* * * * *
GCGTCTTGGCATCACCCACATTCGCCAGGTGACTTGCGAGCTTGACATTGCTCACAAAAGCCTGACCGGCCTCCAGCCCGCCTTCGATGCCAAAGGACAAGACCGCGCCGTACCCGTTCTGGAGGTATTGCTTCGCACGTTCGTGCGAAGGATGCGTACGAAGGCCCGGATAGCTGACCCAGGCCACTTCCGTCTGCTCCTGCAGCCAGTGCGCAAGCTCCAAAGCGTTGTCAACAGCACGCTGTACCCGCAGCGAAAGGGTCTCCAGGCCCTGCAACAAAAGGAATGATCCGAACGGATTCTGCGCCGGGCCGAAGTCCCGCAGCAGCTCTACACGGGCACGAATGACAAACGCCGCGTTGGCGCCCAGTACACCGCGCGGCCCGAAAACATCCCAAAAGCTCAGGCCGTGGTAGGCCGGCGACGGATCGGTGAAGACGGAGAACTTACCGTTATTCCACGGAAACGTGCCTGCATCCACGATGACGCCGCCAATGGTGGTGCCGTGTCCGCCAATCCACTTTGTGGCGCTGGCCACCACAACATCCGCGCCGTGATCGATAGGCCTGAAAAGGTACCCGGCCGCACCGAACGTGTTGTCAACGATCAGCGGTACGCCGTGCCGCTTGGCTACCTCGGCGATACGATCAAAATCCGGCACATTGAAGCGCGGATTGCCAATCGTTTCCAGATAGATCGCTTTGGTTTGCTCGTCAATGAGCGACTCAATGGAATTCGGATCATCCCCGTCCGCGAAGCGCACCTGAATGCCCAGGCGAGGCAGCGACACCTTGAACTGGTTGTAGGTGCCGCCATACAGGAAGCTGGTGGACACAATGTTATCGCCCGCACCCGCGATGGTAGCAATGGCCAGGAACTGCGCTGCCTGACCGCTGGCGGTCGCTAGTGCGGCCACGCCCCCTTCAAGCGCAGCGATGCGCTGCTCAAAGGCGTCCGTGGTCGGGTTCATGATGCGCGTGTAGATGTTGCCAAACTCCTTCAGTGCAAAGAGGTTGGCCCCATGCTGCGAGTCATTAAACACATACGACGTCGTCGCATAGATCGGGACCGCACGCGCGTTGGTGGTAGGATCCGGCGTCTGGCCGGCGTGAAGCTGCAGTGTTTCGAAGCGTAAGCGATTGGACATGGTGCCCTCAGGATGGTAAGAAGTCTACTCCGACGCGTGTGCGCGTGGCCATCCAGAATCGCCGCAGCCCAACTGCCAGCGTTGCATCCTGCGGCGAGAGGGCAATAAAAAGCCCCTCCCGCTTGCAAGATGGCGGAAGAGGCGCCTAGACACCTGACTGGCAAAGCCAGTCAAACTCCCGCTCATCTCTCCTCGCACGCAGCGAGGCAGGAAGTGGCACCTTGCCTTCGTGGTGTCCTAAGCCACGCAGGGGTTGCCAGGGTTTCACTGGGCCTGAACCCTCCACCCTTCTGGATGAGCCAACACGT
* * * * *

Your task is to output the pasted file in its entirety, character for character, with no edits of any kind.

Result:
GCGTCTTGGCATCACCCACATTCGCCAGGTGACTTGCGAGCTTGACATTGCTCACAAAAGCCTGACCGGCCTCCAGCCCGCCTTCGATGCCAAAGGACAAGACCGCGCCGTACCCGTTCTGGAGGTATTGCTTCGCACGTTCGTGCGAAGGATGCGTACGAAGGCCCGGATAGCTGACCCAGGCCACTTCCGTCTGCTCCTGCAGCCAGTGCGCAAGCTCCAAAGCGTTGTCAACAGCACGCTGTACCCGCAGCGAAAGGGTCTCCAGGCCCTGCAACAAAAGGAATGATCCGAACGGATTCTGCGCCGGGCCGAAGTCCCGCAGCAGCTCTACACGGGCACGAATGACAAACGCCGCGTTGGCGCCCAGTACACCGCGCGGCCCGAAAACATCCCAAAAGCTCAGGCCGTGGTAGGCCGGCGACGGATCGGTGAAGACGGAGAACTTACCGTTATTCCACGGAAACGTGCCTGCATCCACGATGACGCCGCCAATGGTGGTGCCGTGTCCGCCAATCCACTTTGTGGCGCTGGCCACCACAACATCCGCGCCGTGATCGATAGGCCTGAAAAGGTACCCGGCCGCACCGAACGTGTTGTCAACGATCAGCGGTACGCCGTGCCGCTTGGCTACCTCGGCGATACGATCAAAATCCGGCACATTGAAGCGCGGATTGCCAATCGTTTCCAGATAGATCGCTTTGGTTTGCTCGTCAATGAGCGACTCAATGGAATTCGGATCATCCCCGTCCGCGAAGCGCACCTGAATGCCCAGGCGAGGCAGCGACACCTTGAACTGGTTGTAGGTGCCGCCATACAGGAAGCTGGTGGACACAATGTTATCGCCCGCACCCGCGATGGTAGCAATGGCCAGGAACTGCGCTGCCTGACCGCTGGCGGTCGCTAGTGCGGCCACGCCCCCTTCAAGCGCAGCGATGCGCTGCTCAAAGGCGTCCGTGGTCGGGTTCATGATGCGCGTGTAGATGTTGCCAAACTCCTTCAGTGCAAAGAGGTTGGCCCCATGCTGCGAGTCATTAAACACATACGACGTCGTCGCATAGATCGGGACCGCACGCGCGTTGGTGGTAGGATCCGGCGTCTGGCCGGCGTGAAGCTGCAGTGTTTCGAAGCGTAAGCGATTGGACATGGTGCCCTCAGGATGGTAAGAAGTCTACTCCGACGCGTGTGCGCGTGGCCATCCAGAATCGCCGCAGCCCAACTGCCAGCGTTGCATCCTGCGGCGAGAGGGCAATAAAAAGCCCCTCCCGCTTGCAAGATGGCGGAAGAGGCGCCTAGACACCTGACTGGCAAAGCCAGTCAAACTCCCGCTCATCTCTCCTCGCACGCAGCGAGGCAGGAAGTGGCACCTTGCCTTCGTGGTGTCCTAAGCCACGCAGGGGTTGCCAGGGTTTCACTGGGCCTGAACCCTCCACCCTTCTGGATGAGCCAACACGT